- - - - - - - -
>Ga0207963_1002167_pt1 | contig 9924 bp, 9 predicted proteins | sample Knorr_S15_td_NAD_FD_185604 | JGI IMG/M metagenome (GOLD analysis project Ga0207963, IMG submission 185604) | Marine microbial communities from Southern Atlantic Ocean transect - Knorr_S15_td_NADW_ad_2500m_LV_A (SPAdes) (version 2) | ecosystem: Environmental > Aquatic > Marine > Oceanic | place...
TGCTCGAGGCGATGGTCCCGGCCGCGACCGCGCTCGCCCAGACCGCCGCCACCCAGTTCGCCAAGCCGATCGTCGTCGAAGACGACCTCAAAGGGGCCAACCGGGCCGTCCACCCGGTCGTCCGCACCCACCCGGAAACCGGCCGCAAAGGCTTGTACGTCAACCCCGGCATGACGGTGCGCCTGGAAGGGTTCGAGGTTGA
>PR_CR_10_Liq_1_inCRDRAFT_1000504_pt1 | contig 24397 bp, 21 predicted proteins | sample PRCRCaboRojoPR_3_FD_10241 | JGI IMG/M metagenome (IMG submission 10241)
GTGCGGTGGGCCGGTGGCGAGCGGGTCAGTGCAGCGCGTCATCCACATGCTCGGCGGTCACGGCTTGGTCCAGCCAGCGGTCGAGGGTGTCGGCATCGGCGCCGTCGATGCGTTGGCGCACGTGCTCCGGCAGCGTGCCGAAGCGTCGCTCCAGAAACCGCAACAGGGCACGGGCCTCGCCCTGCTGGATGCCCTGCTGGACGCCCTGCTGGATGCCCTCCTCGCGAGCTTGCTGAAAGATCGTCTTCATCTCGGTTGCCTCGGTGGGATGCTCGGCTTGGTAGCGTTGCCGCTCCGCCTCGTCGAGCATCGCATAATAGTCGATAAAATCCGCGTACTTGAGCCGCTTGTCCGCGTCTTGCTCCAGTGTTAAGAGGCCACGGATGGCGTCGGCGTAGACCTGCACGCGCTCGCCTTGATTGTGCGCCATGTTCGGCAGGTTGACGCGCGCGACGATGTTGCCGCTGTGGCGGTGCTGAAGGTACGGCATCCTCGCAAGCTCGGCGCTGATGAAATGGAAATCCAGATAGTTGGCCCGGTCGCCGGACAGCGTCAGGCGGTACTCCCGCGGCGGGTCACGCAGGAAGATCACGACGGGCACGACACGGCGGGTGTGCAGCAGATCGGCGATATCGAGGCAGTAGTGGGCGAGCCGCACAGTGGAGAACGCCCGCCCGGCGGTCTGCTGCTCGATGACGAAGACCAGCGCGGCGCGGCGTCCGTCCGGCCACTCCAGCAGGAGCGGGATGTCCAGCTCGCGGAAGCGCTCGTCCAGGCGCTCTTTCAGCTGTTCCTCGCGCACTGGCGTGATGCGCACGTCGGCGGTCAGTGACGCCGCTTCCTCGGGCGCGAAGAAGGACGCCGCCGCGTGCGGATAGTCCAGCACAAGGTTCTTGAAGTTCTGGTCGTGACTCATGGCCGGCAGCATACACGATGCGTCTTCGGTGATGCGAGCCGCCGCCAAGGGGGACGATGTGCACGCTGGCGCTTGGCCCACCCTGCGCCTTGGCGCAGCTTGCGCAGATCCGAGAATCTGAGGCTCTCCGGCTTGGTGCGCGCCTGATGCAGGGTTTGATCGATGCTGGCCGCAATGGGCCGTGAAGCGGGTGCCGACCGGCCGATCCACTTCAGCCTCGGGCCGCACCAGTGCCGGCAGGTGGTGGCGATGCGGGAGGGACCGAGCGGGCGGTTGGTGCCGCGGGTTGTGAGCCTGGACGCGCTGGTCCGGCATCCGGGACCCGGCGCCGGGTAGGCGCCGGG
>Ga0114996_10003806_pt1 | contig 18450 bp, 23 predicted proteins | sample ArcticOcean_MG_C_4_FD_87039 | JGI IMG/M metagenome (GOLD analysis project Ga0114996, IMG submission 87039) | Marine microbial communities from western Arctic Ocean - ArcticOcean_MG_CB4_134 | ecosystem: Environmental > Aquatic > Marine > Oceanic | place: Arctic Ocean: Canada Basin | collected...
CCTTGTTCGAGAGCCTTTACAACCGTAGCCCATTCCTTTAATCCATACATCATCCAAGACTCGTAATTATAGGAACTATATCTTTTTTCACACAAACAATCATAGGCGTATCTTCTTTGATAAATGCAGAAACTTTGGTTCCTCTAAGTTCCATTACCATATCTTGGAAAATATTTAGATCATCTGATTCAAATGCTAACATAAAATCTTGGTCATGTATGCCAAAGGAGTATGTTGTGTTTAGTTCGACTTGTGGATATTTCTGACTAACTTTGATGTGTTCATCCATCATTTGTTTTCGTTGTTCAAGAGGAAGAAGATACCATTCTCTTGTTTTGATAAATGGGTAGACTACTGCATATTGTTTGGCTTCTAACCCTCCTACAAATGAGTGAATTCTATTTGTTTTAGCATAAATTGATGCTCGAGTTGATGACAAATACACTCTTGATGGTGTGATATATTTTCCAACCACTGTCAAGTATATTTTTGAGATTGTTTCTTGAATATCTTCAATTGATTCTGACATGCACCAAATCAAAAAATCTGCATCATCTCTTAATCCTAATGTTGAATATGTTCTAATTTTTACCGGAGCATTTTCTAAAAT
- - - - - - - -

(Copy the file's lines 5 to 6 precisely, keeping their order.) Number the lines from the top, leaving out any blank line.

>Ga0114996_10003806_pt1 | contig 18450 bp, 23 predicted proteins | sample ArcticOcean_MG_C_4_FD_87039 | JGI IMG/M metagenome (GOLD analysis project Ga0114996, IMG submission 87039) | Marine microbial communities from western Arctic Ocean - ArcticOcean_MG_CB4_134 | ecosystem: Environmental > Aquatic > Marine > Oceanic | place: Arctic Ocean: Canada Basin | collected...
CCTTGTTCGAGAGCCTTTACAACCGTAGCCCATTCCTTTAATCCATACATCATCCAAGACTCGTAATTATAGGAACTATATCTTTTTTCACACAAACAATCATAGGCGTATCTTCTTTGATAAATGCAGAAACTTTGGTTCCTCTAAGTTCCATTACCATATCTTGGAAAATATTTAGATCATCTGATTCAAATGCTAACATAAAATCTTGGTCATGTATGCCAAAGGAGTATGTTGTGTTTAGTTCGACTTGTGGATATTTCTGACTAACTTTGATGTGTTCATCCATCATTTGTTTTCGTTGTTCAAGAGGAAGAAGATACCATTCTCTTGTTTTGATAAATGGGTAGACTACTGCATATTGTTTGGCTTCTAACCCTCCTACAAATGAGTGAATTCTATTTGTTTTAGCATAAATTGATGCTCGAGTTGATGACAAATACACTCTTGATGGTGTGATATATTTTCCAACCACTGTCAAGTATATTTTTGAGATTGTTTCTTGAATATCTTCAATTGATTCTGACATGCACCAAATCAAAAAATCTGCATCATCTCTTAATCCTAATGTTGAATATGTTCTAATTTTTACCGGAGCATTTTCTAAAAT